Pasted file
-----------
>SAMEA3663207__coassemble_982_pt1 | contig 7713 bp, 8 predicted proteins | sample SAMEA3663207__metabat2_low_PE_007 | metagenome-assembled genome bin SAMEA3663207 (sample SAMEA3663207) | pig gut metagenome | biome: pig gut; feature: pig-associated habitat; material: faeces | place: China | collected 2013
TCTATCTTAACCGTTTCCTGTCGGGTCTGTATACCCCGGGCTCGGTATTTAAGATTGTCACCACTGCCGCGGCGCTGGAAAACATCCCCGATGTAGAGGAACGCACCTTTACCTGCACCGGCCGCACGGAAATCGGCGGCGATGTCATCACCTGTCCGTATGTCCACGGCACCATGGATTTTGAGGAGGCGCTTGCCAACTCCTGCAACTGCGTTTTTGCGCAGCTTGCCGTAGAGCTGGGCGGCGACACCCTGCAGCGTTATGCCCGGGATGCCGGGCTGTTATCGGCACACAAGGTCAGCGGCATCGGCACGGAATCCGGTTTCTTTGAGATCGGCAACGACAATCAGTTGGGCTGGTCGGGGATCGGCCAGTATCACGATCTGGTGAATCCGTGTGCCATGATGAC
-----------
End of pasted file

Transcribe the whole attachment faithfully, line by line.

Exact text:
>SAMEA3663207__coassemble_982_pt1 | contig 7713 bp, 8 predicted proteins | sample SAMEA3663207__metabat2_low_PE_007 | metagenome-assembled genome bin SAMEA3663207 (sample SAMEA3663207) | pig gut metagenome | biome: pig gut; feature: pig-associated habitat; material: faeces | place: China | collected 2013
TCTATCTTAACCGTTTCCTGTCGGGTCTGTATACCCCGGGCTCGGTATTTAAGATTGTCACCACTGCCGCGGCGCTGGAAAACATCCCCGATGTAGAGGAACGCACCTTTACCTGCACCGGCCGCACGGAAATCGGCGGCGATGTCATCACCTGTCCGTATGTCCACGGCACCATGGATTTTGAGGAGGCGCTTGCCAACTCCTGCAACTGCGTTTTTGCGCAGCTTGCCGTAGAGCTGGGCGGCGACACCCTGCAGCGTTATGCCCGGGATGCCGGGCTGTTATCGGCACACAAGGTCAGCGGCATCGGCACGGAATCCGGTTTCTTTGAGATCGGCAACGACAATCAGTTGGGCTGGTCGGGGATCGGCCAGTATCACGATCTGGTGAATCCGTGTGCCATGATGAC